Some may call what Elijah was experiencing as PTSD. Others might call it depression. Either way, I’d call it despair. Elijah wanted to die. How many of us have been there? I don’t expect to see a show of hands because we don't live in a culture that wants to admit that.

Depression is an illness, a chemical imbalance, PTSD lives in the body, sometimes depression is situational and other times chronic, either way, it should be talked about no differently than the way we talk about broken bones, but many of us still whisper when we talk about mental illness. If the bible has taught us anything it teaches us that some of our greatest figures had moments of despair. Moses cried out to God, “I can no longer bear the burden of these people alone…it is too heavy for me…Please kill me, let me no longer see my wretchedness,” King Saul was overcome by a “bad spirit.” Job lost everything, Jonah wrestled with God, Jeremiah with loneliness and defeat, Jesus himself asks in the garden before the cross for God to find any other way, and eventually cries out from the cross that God had forsaken him.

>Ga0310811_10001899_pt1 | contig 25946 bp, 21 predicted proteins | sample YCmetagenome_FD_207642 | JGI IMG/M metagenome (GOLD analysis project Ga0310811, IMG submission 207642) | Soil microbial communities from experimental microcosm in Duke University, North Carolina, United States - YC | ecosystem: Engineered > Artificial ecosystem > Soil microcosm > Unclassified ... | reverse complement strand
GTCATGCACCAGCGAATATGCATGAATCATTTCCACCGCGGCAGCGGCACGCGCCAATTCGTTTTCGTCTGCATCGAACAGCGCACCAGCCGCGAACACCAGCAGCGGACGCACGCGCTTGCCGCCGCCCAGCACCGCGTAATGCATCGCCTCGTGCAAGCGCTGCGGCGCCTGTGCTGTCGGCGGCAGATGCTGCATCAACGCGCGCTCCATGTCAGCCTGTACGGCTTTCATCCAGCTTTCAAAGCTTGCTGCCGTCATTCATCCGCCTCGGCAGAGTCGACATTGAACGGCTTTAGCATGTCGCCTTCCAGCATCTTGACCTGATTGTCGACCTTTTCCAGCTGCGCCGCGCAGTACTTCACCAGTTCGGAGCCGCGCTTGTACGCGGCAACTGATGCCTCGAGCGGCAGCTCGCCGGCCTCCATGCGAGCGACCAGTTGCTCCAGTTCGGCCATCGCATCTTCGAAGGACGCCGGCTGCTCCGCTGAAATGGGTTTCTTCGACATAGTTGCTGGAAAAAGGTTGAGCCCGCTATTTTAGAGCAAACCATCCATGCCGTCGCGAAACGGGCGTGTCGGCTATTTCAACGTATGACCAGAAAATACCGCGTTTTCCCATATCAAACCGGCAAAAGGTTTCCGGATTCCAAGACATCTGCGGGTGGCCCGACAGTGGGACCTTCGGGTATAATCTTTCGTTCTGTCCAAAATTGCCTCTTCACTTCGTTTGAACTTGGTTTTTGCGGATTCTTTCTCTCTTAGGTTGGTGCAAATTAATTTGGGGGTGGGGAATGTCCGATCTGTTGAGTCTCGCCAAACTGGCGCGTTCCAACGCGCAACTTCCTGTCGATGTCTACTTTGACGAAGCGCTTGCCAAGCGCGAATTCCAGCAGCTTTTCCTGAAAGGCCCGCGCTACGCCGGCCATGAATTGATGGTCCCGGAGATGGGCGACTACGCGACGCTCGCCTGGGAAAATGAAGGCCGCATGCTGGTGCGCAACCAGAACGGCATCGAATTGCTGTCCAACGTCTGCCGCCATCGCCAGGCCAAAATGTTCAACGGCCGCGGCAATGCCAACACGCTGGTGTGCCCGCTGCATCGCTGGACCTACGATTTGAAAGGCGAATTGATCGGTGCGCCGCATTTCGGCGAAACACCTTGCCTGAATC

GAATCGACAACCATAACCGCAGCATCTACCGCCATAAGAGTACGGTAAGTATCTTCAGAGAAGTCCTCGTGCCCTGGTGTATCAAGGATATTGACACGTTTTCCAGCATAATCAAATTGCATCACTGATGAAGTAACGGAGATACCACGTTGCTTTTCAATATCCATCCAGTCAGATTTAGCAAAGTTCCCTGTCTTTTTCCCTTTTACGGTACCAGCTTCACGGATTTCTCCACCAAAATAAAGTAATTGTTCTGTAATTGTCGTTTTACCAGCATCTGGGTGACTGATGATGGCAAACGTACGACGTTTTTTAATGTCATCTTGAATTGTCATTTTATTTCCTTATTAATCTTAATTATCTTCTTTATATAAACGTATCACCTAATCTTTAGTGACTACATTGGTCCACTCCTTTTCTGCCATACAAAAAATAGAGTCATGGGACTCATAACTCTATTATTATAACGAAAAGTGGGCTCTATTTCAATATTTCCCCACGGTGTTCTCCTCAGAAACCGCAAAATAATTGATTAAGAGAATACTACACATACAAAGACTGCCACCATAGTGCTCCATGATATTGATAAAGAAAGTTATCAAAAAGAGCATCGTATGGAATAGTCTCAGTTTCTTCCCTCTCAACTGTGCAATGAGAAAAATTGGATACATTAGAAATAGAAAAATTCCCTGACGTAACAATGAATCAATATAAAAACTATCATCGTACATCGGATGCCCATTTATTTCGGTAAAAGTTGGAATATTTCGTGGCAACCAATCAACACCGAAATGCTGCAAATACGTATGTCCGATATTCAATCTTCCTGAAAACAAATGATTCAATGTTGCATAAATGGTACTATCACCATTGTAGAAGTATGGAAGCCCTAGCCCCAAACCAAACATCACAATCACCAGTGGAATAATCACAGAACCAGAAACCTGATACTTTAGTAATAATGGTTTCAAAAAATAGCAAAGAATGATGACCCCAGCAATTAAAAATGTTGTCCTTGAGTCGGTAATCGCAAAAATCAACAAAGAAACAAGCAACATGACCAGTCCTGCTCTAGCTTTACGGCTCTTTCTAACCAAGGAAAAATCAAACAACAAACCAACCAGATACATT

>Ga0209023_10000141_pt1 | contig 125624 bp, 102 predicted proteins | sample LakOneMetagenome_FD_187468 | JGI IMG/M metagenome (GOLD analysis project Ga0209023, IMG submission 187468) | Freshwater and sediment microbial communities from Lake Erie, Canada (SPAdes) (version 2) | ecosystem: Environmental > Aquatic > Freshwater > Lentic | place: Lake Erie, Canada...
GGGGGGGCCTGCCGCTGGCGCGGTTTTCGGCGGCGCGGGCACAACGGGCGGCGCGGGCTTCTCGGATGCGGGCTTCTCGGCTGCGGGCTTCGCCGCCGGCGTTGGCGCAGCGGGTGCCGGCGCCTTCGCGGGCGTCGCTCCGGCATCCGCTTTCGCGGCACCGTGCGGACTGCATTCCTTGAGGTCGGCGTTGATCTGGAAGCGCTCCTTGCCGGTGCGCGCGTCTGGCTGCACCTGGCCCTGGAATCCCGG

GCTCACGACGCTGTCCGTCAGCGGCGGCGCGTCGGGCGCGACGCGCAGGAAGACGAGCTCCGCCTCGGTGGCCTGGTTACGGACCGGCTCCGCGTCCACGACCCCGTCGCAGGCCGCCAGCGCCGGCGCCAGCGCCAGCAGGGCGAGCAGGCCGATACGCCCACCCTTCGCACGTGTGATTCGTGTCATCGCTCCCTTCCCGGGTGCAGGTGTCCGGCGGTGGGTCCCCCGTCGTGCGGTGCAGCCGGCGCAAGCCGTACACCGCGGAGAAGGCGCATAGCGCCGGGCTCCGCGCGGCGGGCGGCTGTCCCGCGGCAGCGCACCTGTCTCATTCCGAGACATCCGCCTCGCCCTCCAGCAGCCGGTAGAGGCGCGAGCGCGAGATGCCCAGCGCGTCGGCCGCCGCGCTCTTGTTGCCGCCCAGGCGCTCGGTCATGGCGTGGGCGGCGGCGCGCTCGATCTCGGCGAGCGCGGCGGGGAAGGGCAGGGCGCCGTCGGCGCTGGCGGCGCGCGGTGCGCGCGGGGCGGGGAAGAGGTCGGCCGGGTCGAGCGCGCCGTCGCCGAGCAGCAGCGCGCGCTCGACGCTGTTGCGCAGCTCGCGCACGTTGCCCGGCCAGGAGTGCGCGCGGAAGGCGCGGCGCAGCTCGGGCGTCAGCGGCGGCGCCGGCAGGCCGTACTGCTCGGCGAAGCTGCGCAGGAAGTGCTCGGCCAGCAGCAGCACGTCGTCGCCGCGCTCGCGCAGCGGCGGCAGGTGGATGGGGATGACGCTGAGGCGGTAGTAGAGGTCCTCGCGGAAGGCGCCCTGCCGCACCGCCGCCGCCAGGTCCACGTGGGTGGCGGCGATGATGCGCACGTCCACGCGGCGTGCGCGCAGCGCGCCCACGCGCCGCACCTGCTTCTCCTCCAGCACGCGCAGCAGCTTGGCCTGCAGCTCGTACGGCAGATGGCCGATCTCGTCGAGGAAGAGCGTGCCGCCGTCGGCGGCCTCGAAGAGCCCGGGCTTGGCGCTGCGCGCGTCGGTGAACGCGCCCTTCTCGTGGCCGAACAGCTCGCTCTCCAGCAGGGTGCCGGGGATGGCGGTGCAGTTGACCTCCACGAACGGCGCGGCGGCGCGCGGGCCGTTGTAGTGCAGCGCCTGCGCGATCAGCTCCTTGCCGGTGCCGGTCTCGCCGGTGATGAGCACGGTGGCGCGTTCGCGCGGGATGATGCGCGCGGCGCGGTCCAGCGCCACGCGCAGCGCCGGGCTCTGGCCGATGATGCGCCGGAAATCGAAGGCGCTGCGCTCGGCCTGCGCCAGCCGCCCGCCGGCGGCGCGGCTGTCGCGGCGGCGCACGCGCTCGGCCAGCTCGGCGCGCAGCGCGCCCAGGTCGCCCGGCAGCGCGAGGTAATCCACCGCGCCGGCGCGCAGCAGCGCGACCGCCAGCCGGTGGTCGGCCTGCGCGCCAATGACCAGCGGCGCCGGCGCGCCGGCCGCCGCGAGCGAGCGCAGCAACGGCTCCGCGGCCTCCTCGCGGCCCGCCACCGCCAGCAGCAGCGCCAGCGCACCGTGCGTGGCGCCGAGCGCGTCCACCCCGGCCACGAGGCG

Rabbi Stacy Friedman from Rodef Shalom in San Rafael gave a sermon in 2014 that focused on mental illness. From that sermon grew a Mental Health Initiative at the synagogue that has gone on to do wonderful things to reduce the stigma that is too often associated with mental illness. Approximately 1 in 5 people experience a mental illness in a given year.

In the sermon, Stacy writes about a story in the Talmud-